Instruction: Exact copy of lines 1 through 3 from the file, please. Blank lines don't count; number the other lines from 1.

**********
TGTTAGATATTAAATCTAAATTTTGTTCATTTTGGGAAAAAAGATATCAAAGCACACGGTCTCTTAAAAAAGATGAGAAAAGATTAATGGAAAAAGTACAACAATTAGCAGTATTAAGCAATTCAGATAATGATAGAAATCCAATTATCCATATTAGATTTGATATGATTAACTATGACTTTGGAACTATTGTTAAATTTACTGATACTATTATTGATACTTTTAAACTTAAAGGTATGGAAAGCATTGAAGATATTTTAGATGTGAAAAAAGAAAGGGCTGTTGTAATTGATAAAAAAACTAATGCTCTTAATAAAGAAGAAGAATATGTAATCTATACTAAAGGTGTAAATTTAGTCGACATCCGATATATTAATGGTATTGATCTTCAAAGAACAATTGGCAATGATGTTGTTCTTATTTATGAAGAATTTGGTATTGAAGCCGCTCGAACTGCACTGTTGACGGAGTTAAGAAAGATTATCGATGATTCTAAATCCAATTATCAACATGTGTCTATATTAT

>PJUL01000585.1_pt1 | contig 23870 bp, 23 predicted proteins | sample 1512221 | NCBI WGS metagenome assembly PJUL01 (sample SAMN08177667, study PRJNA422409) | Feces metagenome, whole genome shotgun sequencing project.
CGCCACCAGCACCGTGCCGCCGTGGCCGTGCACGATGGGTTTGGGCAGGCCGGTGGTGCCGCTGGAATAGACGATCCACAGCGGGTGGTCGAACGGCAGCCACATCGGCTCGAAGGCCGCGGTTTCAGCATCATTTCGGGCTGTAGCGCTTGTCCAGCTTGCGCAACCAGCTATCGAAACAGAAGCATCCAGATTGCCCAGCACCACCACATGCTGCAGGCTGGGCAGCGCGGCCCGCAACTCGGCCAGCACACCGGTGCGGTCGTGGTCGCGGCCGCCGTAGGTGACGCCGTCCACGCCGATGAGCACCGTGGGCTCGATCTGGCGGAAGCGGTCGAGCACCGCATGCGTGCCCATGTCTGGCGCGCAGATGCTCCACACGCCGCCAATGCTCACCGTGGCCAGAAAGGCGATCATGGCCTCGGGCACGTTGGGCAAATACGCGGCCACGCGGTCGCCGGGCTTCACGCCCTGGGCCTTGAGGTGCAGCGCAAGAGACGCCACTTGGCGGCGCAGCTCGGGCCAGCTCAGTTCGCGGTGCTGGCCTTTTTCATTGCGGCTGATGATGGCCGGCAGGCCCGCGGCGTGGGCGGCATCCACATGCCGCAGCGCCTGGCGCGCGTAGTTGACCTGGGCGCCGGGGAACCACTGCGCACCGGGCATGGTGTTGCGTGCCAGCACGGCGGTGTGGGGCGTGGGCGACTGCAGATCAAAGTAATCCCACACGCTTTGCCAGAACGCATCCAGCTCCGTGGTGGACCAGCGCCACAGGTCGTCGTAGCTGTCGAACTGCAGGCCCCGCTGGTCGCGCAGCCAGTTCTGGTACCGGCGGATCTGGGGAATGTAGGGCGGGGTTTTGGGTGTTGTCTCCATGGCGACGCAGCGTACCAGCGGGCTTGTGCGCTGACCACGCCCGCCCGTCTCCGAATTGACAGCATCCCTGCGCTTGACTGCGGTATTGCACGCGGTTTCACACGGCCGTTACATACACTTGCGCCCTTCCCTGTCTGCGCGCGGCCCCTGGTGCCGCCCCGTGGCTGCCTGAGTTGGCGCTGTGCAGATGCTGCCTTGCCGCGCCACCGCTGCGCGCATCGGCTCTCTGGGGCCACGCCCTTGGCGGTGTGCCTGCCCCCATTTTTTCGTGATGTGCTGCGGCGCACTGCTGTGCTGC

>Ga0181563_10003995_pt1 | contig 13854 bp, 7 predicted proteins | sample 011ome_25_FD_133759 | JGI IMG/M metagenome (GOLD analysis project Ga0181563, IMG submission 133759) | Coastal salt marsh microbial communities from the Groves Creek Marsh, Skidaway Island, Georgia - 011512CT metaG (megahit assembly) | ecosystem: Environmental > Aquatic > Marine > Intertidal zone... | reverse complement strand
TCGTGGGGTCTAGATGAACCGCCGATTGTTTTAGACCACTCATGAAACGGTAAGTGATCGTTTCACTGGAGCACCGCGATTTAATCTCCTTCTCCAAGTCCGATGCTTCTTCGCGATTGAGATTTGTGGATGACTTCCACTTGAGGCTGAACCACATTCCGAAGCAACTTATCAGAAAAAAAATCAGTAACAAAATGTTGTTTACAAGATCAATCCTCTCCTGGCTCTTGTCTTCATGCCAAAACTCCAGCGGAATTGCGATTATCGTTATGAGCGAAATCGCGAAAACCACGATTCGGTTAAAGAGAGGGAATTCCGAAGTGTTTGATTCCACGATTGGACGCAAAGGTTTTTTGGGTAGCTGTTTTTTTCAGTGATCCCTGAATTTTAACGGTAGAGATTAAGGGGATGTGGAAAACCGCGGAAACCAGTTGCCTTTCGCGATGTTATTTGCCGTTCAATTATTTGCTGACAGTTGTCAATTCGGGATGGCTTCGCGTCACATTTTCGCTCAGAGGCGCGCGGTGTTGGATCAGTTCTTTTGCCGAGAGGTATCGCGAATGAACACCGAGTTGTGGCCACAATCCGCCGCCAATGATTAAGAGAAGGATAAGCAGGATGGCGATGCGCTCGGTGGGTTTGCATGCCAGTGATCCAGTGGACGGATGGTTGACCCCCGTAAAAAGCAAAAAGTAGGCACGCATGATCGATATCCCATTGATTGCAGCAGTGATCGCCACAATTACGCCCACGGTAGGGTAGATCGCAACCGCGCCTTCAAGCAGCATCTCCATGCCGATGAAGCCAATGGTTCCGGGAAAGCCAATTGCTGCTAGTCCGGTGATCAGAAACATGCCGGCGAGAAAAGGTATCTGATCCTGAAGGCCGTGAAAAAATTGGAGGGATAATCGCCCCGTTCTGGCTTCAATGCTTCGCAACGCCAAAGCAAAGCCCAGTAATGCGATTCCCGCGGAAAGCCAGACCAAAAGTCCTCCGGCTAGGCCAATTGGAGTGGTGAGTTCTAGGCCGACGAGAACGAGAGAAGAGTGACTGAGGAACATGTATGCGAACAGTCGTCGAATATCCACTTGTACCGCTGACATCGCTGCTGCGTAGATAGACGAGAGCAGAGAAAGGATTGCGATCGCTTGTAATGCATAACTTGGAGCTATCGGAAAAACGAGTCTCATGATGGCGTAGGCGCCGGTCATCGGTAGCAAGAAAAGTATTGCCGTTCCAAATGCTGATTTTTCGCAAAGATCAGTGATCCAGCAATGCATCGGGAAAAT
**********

TGTTAGATATTAAATCTAAATTTTGTTCATTTTGGGAAAAAAGATATCAAAGCACACGGTCTCTTAAAAAAGATGAGAAAAGATTAATGGAAAAAGTACAACAATTAGCAGTATTAAGCAATTCAGATAATGATAGAAATCCAATTATCCATATTAGATTTGATATGATTAACTATGACTTTGGAACTATTGTTAAATTTACTGATACTATTATTGATACTTTTAAACTTAAAGGTATGGAAAGCATTGAAGATATTTTAGATGTGAAAAAAGAAAGGGCTGTTGTAATTGATAAAAAAACTAATGCTCTTAATAAAGAAGAAGAATATGTAATCTATACTAAAGGTGTAAATTTAGTCGACATCCGATATATTAATGGTATTGATCTTCAAAGAACAATTGGCAATGATGTTGTTCTTATTTATGAAGAATTTGGTATTGAAGCCGCTCGAACTGCACTGTTGACGGAGTTAAGAAAGATTATCGATGATTCTAAATCCAATTATCAACATGTGTCTATATTAT

>PJUL01000585.1_pt1 | contig 23870 bp, 23 predicted proteins | sample 1512221 | NCBI WGS metagenome assembly PJUL01 (sample SAMN08177667, study PRJNA422409) | Feces metagenome, whole genome shotgun sequencing project.
CGCCACCAGCACCGTGCCGCCGTGGCCGTGCACGATGGGTTTGGGCAGGCCGGTGGTGCCGCTGGAATAGACGATCCACAGCGGGTGGTCGAACGGCAGCCACATCGGCTCGAAGGCCGCGGTTTCAGCATCATTTCGGGCTGTAGCGCTTGTCCAGCTTGCGCAACCAGCTATCGAAACAGAAGCATCCAGATTGCCCAGCACCACCACATGCTGCAGGCTGGGCAGCGCGGCCCGCAACTCGGCCAGCACACCGGTGCGGTCGTGGTCGCGGCCGCCGTAGGTGACGCCGTCCACGCCGATGAGCACCGTGGGCTCGATCTGGCGGAAGCGGTCGAGCACCGCATGCGTGCCCATGTCTGGCGCGCAGATGCTCCACACGCCGCCAATGCTCACCGTGGCCAGAAAGGCGATCATGGCCTCGGGCACGTTGGGCAAATACGCGGCCACGCGGTCGCCGGGCTTCACGCCCTGGGCCTTGAGGTGCAGCGCAAGAGACGCCACTTGGCGGCGCAGCTCGGGCCAGCTCAGTTCGCGGTGCTGGCCTTTTTCATTGCGGCTGATGATGGCCGGCAGGCCCGCGGCGTGGGCGGCATCCACATGCCGCAGCGCCTGGCGCGCGTAGTTGACCTGGGCGCCGGGGAACCACTGCGCACCGGGCATGGTGTTGCGTGCCAGCACGGCGGTGTGGGGCGTGGGCGACTGCAGATCAAAGTAATCCCACACGCTTTGCCAGAACGCATCCAGCTCCGTGGTGGACCAGCGCCACAGGTCGTCGTAGCTGTCGAACTGCAGGCCCCGCTGGTCGCGCAGCCAGTTCTGGTACCGGCGGATCTGGGGAATGTAGGGCGGGGTTTTGGGTGTTGTCTCCATGGCGACGCAGCGTACCAGCGGGCTTGTGCGCTGACCACGCCCGCCCGTCTCCGAATTGACAGCATCCCTGCGCTTGACTGCGGTATTGCACGCGGTTTCACACGGCCGTTACATACACTTGCGCCCTTCCCTGTCTGCGCGCGGCCCCTGGTGCCGCCCCGTGGCTGCCTGAGTTGGCGCTGTGCAGATGCTGCCTTGCCGCGCCACCGCTGCGCGCATCGGCTCTCTGGGGCCACGCCCTTGGCGGTGTGCCTGCCCCCATTTTTTCGTGATGTGCTGCGGCGCACTGCTGTGCTGC